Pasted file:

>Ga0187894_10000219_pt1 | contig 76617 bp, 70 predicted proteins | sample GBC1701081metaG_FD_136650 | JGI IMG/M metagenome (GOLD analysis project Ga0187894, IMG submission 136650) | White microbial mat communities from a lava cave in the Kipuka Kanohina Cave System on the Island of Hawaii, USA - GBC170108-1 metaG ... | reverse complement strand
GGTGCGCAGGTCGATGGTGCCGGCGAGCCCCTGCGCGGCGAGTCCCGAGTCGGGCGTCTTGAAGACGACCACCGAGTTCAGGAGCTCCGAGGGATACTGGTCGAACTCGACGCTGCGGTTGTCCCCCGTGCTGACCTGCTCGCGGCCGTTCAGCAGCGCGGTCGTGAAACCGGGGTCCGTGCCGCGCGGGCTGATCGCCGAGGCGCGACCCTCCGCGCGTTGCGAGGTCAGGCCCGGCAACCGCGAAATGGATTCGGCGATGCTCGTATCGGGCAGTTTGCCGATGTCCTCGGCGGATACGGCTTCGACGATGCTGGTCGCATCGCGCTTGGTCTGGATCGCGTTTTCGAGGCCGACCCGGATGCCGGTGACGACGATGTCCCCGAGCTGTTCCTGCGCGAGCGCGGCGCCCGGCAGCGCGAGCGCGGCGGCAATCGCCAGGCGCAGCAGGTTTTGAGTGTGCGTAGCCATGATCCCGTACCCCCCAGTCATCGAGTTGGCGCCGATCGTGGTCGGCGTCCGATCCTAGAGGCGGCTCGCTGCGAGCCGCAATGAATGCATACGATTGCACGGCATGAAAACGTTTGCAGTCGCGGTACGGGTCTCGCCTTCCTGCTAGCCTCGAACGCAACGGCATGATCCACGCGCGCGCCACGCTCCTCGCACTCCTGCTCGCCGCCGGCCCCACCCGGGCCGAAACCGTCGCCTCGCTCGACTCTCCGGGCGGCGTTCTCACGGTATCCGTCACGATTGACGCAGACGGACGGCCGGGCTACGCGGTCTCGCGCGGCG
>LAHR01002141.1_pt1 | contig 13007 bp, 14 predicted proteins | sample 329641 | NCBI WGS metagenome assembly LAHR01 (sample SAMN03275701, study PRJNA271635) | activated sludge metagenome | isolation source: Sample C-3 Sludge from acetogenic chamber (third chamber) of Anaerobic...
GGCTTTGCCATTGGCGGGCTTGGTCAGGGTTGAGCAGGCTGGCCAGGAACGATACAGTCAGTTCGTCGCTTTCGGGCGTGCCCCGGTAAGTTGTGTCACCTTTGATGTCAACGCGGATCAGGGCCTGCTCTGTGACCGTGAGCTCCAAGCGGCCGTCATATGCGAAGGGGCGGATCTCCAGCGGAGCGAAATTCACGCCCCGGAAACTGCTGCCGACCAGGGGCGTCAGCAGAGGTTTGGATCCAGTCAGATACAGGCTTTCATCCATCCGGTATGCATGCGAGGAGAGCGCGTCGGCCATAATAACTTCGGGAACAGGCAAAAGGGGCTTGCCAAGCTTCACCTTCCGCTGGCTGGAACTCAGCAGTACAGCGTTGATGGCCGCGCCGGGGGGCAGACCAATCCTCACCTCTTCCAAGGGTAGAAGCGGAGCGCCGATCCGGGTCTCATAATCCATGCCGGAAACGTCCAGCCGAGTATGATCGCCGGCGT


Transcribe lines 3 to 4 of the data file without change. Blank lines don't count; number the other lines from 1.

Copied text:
>LAHR01002141.1_pt1 | contig 13007 bp, 14 predicted proteins | sample 329641 | NCBI WGS metagenome assembly LAHR01 (sample SAMN03275701, study PRJNA271635) | activated sludge metagenome | isolation source: Sample C-3 Sludge from acetogenic chamber (third chamber) of Anaerobic...
GGCTTTGCCATTGGCGGGCTTGGTCAGGGTTGAGCAGGCTGGCCAGGAACGATACAGTCAGTTCGTCGCTTTCGGGCGTGCCCCGGTAAGTTGTGTCACCTTTGATGTCAACGCGGATCAGGGCCTGCTCTGTGACCGTGAGCTCCAAGCGGCCGTCATATGCGAAGGGGCGGATCTCCAGCGGAGCGAAATTCACGCCCCGGAAACTGCTGCCGACCAGGGGCGTCAGCAGAGGTTTGGATCCAGTCAGATACAGGCTTTCATCCATCCGGTATGCATGCGAGGAGAGCGCGTCGGCCATAATAACTTCGGGAACAGGCAAAAGGGGCTTGCCAAGCTTCACCTTCCGCTGGCTGGAACTCAGCAGTACAGCGTTGATGGCCGCGCCGGGGGGCAGACCAATCCTCACCTCTTCCAAGGGTAGAAGCGGAGCGCCGATCCGGGTCTCATAATCCATGCCGGAAACGTCCAGCCGAGTATGATCGCCGGCGT